Statements made in open offer do not constitute admissions, High Court rules

High Court: courts must always encourage parties to make offers

High Court: courts must always encourage parties to make offers

A party cannot use part of an open offer made during litigation as an admission by their opponent, the High Court has ruled.

Mr Justice Coulson said that to allow this would be contrary to the policy of courts encouraging parties to make offers.

He was ruling in The Dorchester Group Ltd (t/a the Dorchester Collection) v Kier Construction Ltd [2015] EWHC 3051 (TCC), in which Dorchester seeks various declarations, accounts and determinations as to the amount of undeclared discounts which Kier obtained from a sub-contractor.

Kier made an offer last month which was not accepted and has now been withdrawn. Dorchester then argued that it was entitled to judgment on the basis of ‘admissions’ made by Kier in the offer letter.

Coulson J rejected this submission. He said: “First, the letter of 21 September 2015 was an open offer. It contained a package of terms which Dorchester could either accept or reject. It would be contrary to the whole basis of an offer if Dorchester were permitted to accept what they say was a part of it (by claiming that it was an admission), whilst rejecting other elements of the same package.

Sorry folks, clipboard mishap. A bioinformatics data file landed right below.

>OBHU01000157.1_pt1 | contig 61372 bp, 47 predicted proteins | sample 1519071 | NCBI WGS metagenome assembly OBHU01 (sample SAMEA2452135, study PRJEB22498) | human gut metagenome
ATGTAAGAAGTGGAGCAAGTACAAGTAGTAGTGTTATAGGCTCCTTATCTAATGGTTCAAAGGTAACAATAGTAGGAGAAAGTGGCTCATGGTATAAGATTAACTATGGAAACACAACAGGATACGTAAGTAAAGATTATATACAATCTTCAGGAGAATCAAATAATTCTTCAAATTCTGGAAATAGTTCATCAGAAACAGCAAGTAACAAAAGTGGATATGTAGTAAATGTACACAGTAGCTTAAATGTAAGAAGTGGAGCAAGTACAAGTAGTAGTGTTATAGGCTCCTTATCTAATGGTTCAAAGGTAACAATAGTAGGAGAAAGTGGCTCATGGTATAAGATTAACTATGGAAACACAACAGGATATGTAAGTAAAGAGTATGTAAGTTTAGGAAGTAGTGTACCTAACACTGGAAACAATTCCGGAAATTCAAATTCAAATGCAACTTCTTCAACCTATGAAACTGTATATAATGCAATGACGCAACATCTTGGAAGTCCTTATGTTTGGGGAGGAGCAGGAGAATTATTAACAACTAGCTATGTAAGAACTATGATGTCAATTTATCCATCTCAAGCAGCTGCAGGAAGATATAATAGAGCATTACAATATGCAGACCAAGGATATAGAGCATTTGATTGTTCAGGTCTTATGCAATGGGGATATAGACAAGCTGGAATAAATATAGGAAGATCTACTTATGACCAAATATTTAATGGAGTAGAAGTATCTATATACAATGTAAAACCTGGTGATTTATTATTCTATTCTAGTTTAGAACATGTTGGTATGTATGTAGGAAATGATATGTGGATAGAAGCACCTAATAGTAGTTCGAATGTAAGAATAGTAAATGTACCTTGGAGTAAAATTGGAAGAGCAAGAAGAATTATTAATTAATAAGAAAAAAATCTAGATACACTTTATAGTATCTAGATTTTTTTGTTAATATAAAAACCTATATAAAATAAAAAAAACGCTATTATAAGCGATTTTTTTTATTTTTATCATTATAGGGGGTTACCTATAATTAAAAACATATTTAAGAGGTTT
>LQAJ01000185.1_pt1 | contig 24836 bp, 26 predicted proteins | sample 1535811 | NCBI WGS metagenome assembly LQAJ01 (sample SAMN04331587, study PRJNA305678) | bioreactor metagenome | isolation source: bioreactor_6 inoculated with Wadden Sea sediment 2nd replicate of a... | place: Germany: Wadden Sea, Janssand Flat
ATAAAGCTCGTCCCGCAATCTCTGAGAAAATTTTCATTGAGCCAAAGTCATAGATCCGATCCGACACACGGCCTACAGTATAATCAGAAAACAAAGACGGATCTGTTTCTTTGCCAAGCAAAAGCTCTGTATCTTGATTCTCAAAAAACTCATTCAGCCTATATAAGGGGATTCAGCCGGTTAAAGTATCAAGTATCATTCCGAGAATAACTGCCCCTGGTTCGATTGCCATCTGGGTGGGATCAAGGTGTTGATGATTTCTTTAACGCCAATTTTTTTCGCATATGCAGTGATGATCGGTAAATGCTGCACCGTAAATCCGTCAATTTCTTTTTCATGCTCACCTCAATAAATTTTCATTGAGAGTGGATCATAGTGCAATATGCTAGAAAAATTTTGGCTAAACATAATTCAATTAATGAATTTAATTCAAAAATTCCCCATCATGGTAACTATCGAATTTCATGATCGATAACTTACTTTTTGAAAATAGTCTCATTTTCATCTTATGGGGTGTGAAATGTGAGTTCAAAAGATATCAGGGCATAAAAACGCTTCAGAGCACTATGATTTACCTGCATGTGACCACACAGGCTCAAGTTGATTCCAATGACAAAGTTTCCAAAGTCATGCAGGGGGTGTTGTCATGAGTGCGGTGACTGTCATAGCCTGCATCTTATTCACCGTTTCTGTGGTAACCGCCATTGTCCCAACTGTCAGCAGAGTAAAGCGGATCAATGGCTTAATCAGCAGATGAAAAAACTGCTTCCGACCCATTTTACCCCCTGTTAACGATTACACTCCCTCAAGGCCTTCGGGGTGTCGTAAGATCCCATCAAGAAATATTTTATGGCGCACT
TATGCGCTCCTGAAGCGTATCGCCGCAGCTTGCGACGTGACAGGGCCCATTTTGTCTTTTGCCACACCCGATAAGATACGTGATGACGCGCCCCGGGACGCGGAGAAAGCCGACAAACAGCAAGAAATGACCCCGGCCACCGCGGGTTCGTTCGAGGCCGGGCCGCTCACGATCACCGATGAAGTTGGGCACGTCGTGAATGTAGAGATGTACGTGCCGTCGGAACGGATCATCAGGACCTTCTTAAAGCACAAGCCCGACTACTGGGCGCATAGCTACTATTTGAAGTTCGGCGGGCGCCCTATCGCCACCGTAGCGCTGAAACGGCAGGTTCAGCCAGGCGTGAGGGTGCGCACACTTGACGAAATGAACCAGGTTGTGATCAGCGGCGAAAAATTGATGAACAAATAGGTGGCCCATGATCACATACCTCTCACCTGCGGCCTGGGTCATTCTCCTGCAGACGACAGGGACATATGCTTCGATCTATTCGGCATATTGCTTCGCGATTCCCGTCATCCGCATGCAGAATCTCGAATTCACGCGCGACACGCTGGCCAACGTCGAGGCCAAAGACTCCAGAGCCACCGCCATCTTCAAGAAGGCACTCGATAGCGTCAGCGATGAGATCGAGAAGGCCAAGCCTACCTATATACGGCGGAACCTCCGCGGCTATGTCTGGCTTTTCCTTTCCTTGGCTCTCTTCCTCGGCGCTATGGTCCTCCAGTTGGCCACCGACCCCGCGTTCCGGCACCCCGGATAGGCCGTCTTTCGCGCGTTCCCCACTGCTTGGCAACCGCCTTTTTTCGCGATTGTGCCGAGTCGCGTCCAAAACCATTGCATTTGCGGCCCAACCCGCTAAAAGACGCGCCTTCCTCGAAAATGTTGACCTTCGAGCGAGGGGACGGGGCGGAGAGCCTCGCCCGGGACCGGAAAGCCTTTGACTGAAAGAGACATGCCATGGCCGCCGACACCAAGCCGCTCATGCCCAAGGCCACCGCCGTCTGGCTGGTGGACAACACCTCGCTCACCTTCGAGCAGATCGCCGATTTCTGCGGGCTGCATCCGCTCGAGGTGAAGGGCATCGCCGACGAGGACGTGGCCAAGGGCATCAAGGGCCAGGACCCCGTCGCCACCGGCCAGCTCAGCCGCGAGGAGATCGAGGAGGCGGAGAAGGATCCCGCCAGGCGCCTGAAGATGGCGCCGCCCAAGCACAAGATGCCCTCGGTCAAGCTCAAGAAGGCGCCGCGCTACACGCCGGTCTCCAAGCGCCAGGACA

“Courts must always encourage parties to make offers, in whatever form is appropriate. That is in accordance with the overriding objective. It would be contrary to that policy if the recipient of an offer like this could pick over its terms, accept parts and reject others, and thereby ensure that the litigation continues. That is not the purpose of an offer of this sort.”

He continued that in any case the ‘admissions’ did not meet the requirements of CPR 14.1, ‘Admissions made after commencement of proceedings’.

The judge was also asked to rule on the claimant’s application for specific disclosure. He said this was one of those “rare” cases where one party (Kier) held almost all of the relevant documents.

He had set a budget of £120,000 for the disclosure exercise (Kier had asked for £146,000) but at the time of the hearing Kier had spent around £500,000.

Coulson J said: “My figure reflected the fact that disclosure was to be on the standard basis, and that the relevant documents related to one sub-contract between Kier and Mitie, relating to one London building project. In my view, disclosure should not be difficult or time-consuming in a case like this… This disclosure process has been cumbersome, and inadequate.”

However, while he still considered £120,000 to be a reasonable and proportionate figure, the judge said the massive overspend did not mean, of itself, that no further order should be made on the grounds of proportionality.

“I have formed the view that the disproportionate costs of the Kier disclosure exercise are due to the way in which the exercise itself has been carried out.”

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